Listening to Frank Korvemaker talk about preserving historic sites, I was struck by something interesting. Of hundreds of flour mills built over the centuries, most are gone because they started on fire.
Yorkton’s still stands, and while it had a competitive advantage from being built out of brick – which is less prone to fire than wood – it’s not like it was not filled with the same flammable material as all of the other flour mills out there. Yet it has managed to avoid the flames for a century, and is now both the oldest and the only brick mill in the province.
What’s more interesting is that it’s really not like Yorkton didn’t have its share of fires over the years. Look in the earlier archives here at Yorkton This Week and it won’t take very long before you find a fire or two wiping out landmarks and businesses. Grocery stores, warehouses and, most famously, hotels, were all claimed by the flames. In some cases, one wonders if the great mysteries of Yorkton – did tunnels ever exist in the downtown – would have been easily solved if certain hotels in town didn’t burn down.
It’s an interesting question what this city would look like without these fires over the years to change the makeup of the town itself. It’s interesting to think about what the province as a whole would look like if all of these fires didn’t take place.
Fire is still shaping the city, whether it’s taking out buildings that are highly valued or ones that people have wanted to get rid of for years. The difference is now that after years of buildings starting ablaze, we have learned a few things.
Materials are different, technology is different, fire-fighting technique is different. If today’s fire department met the same fire that they had in 1940, they would likely have a bit less damage at the end. But they won’t because nobody is going to build a building like that anymore, they simply are not allowed.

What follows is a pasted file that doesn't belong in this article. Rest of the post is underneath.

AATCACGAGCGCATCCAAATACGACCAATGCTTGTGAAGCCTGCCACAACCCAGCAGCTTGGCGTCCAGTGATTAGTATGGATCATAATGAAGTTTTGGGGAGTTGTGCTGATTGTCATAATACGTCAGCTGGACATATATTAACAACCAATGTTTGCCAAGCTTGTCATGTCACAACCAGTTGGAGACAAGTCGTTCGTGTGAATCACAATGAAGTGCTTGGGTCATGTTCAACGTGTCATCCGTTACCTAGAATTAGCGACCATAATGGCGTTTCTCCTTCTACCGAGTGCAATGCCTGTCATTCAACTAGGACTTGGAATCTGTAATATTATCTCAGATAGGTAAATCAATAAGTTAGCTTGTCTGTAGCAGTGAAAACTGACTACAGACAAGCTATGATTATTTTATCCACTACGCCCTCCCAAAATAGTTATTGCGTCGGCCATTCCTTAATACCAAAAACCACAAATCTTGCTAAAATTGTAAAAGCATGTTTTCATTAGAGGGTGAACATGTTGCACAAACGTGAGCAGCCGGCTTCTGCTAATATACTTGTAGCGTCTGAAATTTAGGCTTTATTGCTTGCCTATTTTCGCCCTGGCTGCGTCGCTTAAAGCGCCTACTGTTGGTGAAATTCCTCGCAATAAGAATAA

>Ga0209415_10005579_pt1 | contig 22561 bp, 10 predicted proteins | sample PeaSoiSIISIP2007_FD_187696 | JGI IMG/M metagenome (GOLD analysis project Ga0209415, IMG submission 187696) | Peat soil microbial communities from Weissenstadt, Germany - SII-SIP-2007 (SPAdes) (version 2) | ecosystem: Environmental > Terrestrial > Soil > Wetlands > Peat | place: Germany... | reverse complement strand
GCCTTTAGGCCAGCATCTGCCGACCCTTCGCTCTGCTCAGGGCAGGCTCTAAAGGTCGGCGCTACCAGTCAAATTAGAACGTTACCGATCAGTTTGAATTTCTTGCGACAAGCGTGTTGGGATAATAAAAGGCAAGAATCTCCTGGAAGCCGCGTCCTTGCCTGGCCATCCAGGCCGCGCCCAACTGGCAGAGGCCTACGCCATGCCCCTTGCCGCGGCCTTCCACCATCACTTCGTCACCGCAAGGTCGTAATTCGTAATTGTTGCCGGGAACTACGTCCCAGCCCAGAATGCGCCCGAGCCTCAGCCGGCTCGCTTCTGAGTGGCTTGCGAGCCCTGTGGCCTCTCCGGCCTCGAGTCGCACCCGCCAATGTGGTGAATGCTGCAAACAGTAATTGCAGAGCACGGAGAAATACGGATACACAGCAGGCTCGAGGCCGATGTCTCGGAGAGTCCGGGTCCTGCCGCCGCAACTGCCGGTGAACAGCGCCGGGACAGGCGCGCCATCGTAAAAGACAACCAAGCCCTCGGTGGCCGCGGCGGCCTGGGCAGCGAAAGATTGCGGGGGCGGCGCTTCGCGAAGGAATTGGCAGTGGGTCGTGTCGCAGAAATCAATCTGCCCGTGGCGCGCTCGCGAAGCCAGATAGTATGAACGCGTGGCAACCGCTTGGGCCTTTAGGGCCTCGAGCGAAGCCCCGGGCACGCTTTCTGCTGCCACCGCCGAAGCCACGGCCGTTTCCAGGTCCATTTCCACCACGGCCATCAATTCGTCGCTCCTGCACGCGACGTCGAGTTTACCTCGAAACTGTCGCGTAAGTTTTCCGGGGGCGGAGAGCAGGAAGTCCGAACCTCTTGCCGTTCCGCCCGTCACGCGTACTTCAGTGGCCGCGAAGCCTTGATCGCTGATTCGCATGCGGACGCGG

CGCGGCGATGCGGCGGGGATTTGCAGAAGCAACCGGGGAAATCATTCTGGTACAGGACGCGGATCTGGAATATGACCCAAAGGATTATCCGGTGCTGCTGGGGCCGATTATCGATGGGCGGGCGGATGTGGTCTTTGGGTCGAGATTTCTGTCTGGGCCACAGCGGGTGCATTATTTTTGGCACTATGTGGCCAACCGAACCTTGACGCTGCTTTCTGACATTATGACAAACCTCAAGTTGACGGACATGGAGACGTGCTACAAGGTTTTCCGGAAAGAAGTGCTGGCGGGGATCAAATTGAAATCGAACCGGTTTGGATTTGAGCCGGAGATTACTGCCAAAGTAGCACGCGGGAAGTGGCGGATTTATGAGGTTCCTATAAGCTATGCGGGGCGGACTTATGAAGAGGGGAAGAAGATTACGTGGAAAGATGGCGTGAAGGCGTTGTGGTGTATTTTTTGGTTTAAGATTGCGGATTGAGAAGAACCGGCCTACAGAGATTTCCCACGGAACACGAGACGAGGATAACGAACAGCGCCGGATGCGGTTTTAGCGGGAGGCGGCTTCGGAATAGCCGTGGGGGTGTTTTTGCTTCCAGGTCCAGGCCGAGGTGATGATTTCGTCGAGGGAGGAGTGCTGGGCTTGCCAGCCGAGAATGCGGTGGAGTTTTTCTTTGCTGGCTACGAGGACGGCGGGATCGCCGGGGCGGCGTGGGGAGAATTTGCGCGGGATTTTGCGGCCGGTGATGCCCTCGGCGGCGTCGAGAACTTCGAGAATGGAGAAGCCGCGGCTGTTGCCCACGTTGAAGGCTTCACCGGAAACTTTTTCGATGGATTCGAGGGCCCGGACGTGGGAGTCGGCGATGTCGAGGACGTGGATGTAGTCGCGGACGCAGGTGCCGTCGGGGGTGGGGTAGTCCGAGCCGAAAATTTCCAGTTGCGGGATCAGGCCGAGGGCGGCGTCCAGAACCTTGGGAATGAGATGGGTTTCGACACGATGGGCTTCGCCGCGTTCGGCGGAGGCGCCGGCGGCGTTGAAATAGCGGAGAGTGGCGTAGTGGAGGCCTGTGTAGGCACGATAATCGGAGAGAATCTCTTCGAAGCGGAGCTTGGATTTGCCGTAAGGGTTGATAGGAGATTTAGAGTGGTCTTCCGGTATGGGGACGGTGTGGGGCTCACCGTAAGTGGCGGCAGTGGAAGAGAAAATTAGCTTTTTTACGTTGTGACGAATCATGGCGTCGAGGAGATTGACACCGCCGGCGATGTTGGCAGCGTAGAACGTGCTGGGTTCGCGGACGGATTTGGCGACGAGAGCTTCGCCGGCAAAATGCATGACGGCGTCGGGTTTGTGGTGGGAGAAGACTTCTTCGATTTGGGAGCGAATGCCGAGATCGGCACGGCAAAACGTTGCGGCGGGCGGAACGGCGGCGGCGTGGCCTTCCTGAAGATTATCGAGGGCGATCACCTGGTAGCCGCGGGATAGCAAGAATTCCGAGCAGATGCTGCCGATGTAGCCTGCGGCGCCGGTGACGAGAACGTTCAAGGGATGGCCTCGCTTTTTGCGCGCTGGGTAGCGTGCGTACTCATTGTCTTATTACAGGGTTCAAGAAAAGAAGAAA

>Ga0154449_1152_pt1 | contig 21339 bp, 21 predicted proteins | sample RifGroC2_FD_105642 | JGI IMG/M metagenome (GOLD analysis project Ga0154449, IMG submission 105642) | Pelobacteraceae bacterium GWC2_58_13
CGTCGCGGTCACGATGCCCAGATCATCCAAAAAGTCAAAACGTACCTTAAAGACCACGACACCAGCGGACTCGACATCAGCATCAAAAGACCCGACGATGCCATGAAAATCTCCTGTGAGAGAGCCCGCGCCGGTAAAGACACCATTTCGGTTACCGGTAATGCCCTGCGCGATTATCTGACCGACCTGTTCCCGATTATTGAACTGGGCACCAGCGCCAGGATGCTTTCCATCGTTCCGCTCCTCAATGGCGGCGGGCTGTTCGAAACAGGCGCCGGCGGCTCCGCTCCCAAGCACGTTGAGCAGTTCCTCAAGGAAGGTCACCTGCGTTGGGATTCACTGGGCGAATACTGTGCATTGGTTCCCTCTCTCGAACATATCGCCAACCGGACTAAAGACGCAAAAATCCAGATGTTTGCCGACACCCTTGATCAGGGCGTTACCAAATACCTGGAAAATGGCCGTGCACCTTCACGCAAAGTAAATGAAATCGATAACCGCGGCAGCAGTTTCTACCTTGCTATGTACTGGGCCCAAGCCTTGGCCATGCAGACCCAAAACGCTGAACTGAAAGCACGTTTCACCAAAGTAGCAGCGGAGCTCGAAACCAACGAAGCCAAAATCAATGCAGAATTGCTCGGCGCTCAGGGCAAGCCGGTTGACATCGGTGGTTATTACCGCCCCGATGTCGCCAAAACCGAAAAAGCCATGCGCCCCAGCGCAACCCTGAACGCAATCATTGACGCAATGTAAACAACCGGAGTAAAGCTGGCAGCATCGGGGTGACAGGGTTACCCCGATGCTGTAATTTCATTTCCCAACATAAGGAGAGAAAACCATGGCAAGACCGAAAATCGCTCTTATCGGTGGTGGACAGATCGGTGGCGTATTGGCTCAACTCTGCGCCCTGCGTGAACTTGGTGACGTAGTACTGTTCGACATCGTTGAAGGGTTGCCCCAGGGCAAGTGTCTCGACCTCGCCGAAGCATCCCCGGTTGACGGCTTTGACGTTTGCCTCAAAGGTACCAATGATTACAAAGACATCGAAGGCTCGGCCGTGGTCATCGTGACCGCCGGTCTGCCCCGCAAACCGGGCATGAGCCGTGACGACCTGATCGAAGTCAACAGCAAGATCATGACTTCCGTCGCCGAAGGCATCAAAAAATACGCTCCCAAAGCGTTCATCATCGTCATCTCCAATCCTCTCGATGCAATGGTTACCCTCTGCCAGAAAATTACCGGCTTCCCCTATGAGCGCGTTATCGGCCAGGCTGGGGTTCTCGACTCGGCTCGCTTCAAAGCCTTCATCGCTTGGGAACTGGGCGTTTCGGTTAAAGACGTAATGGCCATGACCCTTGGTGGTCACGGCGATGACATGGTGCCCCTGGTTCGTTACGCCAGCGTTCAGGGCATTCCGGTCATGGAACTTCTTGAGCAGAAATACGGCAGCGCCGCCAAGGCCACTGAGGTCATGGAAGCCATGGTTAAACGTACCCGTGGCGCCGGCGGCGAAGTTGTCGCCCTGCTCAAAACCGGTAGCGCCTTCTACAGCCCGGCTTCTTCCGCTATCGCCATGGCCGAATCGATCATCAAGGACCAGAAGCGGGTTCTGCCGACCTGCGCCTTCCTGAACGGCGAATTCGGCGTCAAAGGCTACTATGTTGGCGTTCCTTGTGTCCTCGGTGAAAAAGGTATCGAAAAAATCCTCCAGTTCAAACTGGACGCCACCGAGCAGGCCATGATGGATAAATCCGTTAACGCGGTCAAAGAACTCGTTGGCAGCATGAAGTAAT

It’s interesting to see historic photos of any Saskatchewan cities and look at the buildings that didn’t make it. In many cases, it was fire that explains why main street looked very different in the past century.
And yet, while Yorkton was on fire as much as any town in the 20th century, the most flammable building of all - the flour mill - managed to get through it intact. Sure, it had years of neglect in the meantime, but it’s still standing, and is going to become part of something else as the project continues into the future.
I’m not going to suggest that the mill was saved through divine providence, it was saved at least partially due to luck. But because of the luck, now the city has something nobody else does. Fire destroyed a lot, but it accidentally created an opportunity for the city. And now we’re embracing it.
Let’s just keep the fire at bay in the future.